I picked up Jodi Picoult’s Small Great Things because I know she can draw me into a story about contemporary issues with characters I can connect and identify with. I’ve read all of Picoult’s novels with an exception of one or two (working on those) because she writes about issues that are not clear cut, challenges us to empathize where we normally wouldn’t, and grants that the world we live in – while messy and scary at times – contains hope. I am also a fan because she does her research, which makes the librarian in me beam! In her note to the reader at the end of Small Great Things, she acknowledges that researching and getting up close and personal with issues of race was challenging. Writing with the voice and perspective of a black woman is challenging when you’re a white woman. Picoult both acknowledges this and her privilege which I think allows her to write such a nuanced book.
Picoult asks us to confront our (read white) prejudice, privilege, and political correctness through tragedy and a trial. Ruth is a labor nurse and has succeeded in her career, unquestioned, delivering hundreds of babies — all beautiful. But the respect she’s earned is questioned when white supremacist parents request that no person of color – ie Ruth since she’s the only black nurse – touch their newborn son, Davis (named after President of the Confederacy Jefferson Davis). Nevertheless, in hospitals, crises happen and they happen quickly. Before she has time to realize it, the child is in her care. She monitors Davis from a distance, but doesn’t touch him per the parents’ racist request for fear of her job. When the baby starts to code she’s frozen: does she honor the parents’ instructions or do her job and do everything she can for this newborn? The doctor and other nurses respond to the code and Ruth is assisting when the baby dies – in front of his parents’ eyes. Turk and he wife believes Ruth deliberately killed his son out of revenge or hate. What follows is Picoult’s classic character building as we progress along the outcome of this tragedy.
We learn about Turk and his rage that he funnels through ideology of hate, falling for a white supremacist leader’s daughter and – at the base – the part of him that is grieving for his son. We learn Ruth lives in a nice (read white) part of town, works diligently and lives modestly to save up money to send her bright son to college. Her mother is a maid to the same family she’s worked for for over 30 years — endlessly polishing silver, dusting chandeliers and cooking. Her sister, Rachel aka Adisa, lives in the projects where drug deals and drive by shootings are common. We learn about Ruth’s lawyer, Kennedy, and her typical upper middle class family — complete with her somewhat racist it-was-different-back-then mother. Ruth’s story of events and the injustice of being charged with the murder of Davis make for a high profile case that would be a career boost for Kennedy. The paradox she faces is trying to win this defense without bringing up race, which is apparently a key way to lose, when the case has race at its’ core.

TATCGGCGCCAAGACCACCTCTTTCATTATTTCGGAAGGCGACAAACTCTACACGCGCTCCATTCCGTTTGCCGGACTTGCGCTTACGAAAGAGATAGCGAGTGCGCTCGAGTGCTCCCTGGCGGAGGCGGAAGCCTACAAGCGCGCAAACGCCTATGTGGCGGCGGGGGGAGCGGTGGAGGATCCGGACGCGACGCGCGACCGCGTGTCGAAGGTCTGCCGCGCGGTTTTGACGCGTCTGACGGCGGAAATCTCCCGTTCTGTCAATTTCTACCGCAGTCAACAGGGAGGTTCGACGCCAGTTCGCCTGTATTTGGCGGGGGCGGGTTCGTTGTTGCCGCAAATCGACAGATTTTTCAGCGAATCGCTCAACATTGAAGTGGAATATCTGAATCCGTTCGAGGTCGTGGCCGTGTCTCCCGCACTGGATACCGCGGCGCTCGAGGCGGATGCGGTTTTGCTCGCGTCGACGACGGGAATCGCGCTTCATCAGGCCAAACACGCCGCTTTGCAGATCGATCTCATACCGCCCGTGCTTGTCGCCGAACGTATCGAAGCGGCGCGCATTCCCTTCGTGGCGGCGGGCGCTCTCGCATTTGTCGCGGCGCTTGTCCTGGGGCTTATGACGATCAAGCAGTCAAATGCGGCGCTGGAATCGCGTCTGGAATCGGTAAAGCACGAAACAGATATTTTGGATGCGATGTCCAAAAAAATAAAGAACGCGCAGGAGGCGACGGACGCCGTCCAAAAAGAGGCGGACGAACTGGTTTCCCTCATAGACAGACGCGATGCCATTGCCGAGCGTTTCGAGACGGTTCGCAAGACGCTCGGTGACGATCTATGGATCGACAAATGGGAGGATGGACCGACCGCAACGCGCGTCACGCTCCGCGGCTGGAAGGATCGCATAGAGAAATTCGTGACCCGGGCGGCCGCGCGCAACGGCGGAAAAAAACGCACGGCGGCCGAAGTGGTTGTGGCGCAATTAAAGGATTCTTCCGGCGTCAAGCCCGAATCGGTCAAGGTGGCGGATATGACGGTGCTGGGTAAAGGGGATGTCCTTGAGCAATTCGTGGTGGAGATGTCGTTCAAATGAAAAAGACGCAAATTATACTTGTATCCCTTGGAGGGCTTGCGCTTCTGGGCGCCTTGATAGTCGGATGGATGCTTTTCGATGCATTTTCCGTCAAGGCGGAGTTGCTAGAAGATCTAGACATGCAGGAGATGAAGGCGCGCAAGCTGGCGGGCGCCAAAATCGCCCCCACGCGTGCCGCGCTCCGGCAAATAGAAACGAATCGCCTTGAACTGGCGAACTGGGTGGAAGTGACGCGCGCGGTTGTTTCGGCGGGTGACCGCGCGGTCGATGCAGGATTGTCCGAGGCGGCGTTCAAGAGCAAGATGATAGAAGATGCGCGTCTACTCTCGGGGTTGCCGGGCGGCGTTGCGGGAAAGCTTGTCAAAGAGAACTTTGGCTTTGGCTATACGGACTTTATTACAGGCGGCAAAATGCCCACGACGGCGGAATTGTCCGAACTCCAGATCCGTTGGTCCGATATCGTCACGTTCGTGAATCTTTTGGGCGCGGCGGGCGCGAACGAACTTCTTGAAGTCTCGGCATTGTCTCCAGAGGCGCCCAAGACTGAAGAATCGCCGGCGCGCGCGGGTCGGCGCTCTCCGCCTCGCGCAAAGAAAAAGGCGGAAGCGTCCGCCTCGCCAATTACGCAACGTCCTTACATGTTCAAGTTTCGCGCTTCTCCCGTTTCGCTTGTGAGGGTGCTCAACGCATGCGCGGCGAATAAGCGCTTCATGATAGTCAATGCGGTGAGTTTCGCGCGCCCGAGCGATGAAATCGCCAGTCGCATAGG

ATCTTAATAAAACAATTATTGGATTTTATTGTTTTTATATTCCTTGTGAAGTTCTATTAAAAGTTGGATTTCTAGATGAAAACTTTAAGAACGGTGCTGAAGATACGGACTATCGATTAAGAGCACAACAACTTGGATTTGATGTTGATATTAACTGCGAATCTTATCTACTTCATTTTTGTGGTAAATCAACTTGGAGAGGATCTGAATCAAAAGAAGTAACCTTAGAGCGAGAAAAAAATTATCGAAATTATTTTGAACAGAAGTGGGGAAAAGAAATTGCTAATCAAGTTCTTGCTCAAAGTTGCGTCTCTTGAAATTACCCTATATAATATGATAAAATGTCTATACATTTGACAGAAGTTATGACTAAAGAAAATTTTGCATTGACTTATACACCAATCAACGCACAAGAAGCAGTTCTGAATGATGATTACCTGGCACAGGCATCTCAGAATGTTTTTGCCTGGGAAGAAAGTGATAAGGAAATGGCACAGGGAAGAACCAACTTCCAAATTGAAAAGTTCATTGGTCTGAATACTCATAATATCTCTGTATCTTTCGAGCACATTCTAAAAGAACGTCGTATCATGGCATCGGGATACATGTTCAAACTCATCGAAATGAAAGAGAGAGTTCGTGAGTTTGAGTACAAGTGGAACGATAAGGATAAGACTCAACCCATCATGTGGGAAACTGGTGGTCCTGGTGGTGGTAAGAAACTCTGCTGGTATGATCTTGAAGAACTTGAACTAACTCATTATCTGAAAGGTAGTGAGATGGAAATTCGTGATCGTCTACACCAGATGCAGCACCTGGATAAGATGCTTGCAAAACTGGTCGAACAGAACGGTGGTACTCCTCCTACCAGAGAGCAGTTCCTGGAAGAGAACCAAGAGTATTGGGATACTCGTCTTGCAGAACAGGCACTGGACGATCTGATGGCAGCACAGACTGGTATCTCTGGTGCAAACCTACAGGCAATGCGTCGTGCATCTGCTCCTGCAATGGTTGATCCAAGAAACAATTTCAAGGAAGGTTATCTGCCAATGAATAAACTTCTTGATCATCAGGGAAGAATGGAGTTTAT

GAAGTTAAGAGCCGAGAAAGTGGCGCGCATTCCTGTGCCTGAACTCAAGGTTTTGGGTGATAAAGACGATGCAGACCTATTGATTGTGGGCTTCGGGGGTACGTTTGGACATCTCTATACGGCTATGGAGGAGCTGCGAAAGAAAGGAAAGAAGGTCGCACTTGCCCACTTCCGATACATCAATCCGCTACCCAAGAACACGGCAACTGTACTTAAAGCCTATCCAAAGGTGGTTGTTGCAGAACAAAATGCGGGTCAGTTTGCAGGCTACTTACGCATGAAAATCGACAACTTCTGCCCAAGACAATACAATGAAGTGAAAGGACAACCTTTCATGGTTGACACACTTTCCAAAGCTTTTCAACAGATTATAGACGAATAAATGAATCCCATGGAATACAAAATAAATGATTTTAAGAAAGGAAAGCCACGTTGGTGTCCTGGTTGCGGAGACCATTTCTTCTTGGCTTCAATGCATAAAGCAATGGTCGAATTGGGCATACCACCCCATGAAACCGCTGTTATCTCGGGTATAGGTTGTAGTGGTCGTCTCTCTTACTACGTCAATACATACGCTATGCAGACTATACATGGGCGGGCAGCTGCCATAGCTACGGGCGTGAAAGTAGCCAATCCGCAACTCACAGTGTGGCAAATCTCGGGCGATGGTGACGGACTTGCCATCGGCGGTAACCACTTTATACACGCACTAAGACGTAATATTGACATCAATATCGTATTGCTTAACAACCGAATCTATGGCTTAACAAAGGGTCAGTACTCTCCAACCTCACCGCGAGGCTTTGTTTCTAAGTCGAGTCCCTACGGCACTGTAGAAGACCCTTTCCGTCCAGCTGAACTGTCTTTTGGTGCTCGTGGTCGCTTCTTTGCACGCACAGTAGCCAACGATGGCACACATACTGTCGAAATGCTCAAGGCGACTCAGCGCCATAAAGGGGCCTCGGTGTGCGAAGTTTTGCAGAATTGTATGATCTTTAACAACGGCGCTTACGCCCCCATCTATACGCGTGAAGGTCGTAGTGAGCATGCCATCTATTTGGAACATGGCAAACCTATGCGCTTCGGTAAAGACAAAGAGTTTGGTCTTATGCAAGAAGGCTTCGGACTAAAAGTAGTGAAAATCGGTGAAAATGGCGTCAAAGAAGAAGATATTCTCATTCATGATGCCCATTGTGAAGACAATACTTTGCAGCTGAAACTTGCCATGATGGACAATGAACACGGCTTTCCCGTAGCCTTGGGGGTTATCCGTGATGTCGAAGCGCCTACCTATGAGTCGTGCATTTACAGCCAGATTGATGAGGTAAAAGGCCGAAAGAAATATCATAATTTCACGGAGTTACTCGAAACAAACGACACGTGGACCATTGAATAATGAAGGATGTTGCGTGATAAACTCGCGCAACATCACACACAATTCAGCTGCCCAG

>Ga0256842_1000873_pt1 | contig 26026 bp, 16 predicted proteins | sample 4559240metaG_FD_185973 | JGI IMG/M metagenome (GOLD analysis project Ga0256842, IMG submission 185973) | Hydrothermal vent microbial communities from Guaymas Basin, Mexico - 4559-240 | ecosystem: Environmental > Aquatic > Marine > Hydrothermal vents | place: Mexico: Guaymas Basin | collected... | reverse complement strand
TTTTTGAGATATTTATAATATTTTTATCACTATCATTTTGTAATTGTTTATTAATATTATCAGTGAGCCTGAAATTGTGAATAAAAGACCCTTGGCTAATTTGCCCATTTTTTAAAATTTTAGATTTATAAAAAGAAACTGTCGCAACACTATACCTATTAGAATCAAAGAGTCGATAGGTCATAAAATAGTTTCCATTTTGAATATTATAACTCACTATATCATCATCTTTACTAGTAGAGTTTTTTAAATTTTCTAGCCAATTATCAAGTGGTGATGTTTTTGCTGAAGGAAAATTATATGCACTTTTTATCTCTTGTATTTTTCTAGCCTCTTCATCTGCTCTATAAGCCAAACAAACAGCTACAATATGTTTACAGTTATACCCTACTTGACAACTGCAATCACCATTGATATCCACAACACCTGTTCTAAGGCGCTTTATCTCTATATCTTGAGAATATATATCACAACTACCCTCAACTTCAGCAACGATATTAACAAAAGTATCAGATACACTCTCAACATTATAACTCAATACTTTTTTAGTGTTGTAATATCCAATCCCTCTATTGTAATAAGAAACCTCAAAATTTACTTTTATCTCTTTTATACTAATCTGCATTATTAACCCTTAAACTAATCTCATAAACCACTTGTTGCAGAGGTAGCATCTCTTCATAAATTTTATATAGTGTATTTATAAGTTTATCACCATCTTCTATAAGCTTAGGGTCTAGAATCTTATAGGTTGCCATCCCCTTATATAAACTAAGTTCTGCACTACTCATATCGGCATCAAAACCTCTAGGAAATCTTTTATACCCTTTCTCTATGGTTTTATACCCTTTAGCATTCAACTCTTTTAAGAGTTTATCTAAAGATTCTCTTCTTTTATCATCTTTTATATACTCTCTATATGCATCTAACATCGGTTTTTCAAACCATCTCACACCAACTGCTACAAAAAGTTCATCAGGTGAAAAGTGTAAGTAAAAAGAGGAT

Through these characters — and more — we get a picture of the prejudices of our society. I confess at first I was a little disappointed in Picoult’s choice of clichés, but I know these are uncomfortable, familiar stereotypes that her primary audience (middle-class white ladies) could recognize. Through research that must have been disturbing at the very least, she gives us a glimpse into the minds and tactics of white supremacists. The shift from overt hatred and bigotry to going underground where our neighbor could be a neo-nazi and we’d be none the wiser as we wave hello. Through interviews with women of color she tries to capture a variety of voices with unique points of view. She unveils systemic racism from subtle microaggressions to the violence and racial profiling we read in the news today (though not “new” by any means). That’s what I admire about Picoult – she isn’t afraid to tackle something she doesn’t know because the research she does goes a long way.
I think the most profound gift Picoult gives us in this book is in the title (see Martin Luther King, Jr’s quote above) and these two sentences: “It just goes to show you: every baby is born beautiful. It’s what we project on them that makes them ugly.” The ‘we’ is any number of things: society, media, parents, education, religion, etc. But the idea that we’re born beautiful and it’s our surroundings that makes us ugly or stay beautiful delivers hope. There’s room for empathy, courage, and love – even if they’re small – they’re things of beauty we can project onto the world, our children, and ourselves. Talking about race opens you up to vulnerabilities – it forces you to acknowledge the systemic racism of our society that is difficult and uncomfortable to engage in no matter who you are. Ruth and Kennedy grow by being vulnerable in a myriad of ways. Their transformation from lawyer/client to friends is subtle but strong because they are forced to confront race and racism. Being open to talk about race is one small great thing we can all do. I believe Picoult views this entire book as one small great thing she could do; I think she does it well.